The community started trying to build more permanent structures, claiming Karen had told them this was necessary for their cooperative (not true).  These structures were impermissible and had to be taken down.  But when it came to a school, the women pulled every string they had access to: the biggest string was Hand in Hand, with the governor’s wife on board.  Wala! (Voilà!) The community now has a cement school and even a mosque–but the homes remain stone-and-recycled-can structures.

SONY DSC IMG_0907Inside most of the buildings, it’s dark and a little smokey–but the home-made bread, butter, and tea is delicious.  In the right-hand photo above, the blue-and-white thing in the upper right corner is a “churn” for making butter: it’s a kind of swing in which the cream is pushed back and forth to make it slosh around until it solidifies.  This cooking hut is warm with the fire, so many of us crowd in briefly to get out of the chilly wind.  To our right is one of the community’s looms, with a rug in process:

Our family buys two “lap rugs” (thick and small) against the coming winter, plus one small rug for the kitchen.  Each piece has a tag describing the weaver, in English geared toward the AUI community:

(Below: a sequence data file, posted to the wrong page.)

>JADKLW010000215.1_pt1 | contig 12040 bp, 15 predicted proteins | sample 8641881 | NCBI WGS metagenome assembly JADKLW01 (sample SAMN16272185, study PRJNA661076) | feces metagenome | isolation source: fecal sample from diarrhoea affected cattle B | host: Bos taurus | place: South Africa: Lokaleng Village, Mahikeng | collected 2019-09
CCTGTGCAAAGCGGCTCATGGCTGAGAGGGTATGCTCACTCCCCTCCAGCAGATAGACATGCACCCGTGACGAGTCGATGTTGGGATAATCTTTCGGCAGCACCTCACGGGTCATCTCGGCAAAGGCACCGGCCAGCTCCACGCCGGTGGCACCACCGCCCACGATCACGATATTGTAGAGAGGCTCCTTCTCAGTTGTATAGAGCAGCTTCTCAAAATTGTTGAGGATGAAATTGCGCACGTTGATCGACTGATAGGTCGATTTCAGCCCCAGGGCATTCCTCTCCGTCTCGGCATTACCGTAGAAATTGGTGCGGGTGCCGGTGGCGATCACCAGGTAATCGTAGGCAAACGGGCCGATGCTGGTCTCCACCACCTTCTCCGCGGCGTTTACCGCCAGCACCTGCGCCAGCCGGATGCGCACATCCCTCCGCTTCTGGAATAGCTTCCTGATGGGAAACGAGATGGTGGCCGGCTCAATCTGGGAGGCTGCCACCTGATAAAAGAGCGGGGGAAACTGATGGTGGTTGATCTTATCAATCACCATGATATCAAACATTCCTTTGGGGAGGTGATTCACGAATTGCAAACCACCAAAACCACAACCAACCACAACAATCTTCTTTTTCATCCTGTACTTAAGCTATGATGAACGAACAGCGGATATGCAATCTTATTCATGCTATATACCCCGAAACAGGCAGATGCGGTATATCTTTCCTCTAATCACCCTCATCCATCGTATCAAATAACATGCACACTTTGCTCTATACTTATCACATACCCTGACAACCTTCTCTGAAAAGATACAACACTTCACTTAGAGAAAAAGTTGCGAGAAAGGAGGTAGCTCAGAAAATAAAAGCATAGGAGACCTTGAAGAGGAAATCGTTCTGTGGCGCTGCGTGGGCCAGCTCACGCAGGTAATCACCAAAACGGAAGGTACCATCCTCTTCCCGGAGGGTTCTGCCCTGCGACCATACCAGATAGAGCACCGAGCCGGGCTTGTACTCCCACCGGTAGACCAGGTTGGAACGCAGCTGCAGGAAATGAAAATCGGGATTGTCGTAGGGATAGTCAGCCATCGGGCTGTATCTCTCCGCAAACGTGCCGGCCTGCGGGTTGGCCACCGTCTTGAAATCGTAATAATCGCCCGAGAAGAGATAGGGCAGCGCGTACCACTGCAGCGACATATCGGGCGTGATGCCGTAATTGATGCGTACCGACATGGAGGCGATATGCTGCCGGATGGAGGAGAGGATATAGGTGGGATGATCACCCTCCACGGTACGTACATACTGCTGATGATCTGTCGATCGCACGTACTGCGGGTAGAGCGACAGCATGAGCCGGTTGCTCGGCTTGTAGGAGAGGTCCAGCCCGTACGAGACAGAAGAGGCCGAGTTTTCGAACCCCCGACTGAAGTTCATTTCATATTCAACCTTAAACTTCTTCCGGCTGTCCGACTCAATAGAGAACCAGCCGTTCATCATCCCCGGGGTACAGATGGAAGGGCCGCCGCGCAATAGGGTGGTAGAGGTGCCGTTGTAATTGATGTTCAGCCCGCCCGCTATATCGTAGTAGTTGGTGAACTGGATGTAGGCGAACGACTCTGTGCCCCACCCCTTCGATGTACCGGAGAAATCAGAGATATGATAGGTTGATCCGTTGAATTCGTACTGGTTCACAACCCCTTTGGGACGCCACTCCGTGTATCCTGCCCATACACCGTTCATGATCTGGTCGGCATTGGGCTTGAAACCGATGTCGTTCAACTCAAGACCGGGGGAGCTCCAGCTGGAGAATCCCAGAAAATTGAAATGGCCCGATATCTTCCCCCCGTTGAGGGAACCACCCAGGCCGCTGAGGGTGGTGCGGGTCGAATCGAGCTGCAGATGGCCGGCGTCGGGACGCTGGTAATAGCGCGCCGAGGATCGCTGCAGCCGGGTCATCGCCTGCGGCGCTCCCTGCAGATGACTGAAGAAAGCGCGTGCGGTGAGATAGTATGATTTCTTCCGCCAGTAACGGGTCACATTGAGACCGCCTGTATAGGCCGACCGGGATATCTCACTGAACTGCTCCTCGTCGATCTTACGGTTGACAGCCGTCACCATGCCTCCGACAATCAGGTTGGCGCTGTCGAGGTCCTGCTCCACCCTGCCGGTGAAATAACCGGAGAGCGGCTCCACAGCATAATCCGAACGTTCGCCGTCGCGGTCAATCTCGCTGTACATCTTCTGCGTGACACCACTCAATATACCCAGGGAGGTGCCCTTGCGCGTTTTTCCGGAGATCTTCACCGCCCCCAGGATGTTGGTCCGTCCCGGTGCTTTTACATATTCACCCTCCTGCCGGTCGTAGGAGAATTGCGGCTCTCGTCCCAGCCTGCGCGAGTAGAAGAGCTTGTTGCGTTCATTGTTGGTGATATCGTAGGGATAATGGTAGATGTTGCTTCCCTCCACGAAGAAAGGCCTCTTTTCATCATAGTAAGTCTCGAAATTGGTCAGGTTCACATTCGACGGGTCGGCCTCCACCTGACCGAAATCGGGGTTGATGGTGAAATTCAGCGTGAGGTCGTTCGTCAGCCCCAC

SONY DSC SONY DSCIto, pictured here, was one of the founders of the cooperative, and a major force in pushing for the school.  One day, a Moroccan friend came to tell Karen that Ito had died, since everyone knows that Karen has been closely involved in the Tarmilat community.  Karen and Fatima drove out to Tarmilat to attend something like a funeral.  They sat around with a group of women mourning Ito and they all told stories about her, describing how they had known her.  The next day, someone from Tarmilat came to town to tell Karen that in fact Ito was alive and well–it was a different Ito, from the same family, who had died.  Now there are jokes about Karen having attended Ito’s funeral prematurely.

Aisha is one of the wealthier members of the Tarmilat community, as this tag notes: her husband has a hired hand; her grown son works for the city and owns a truck.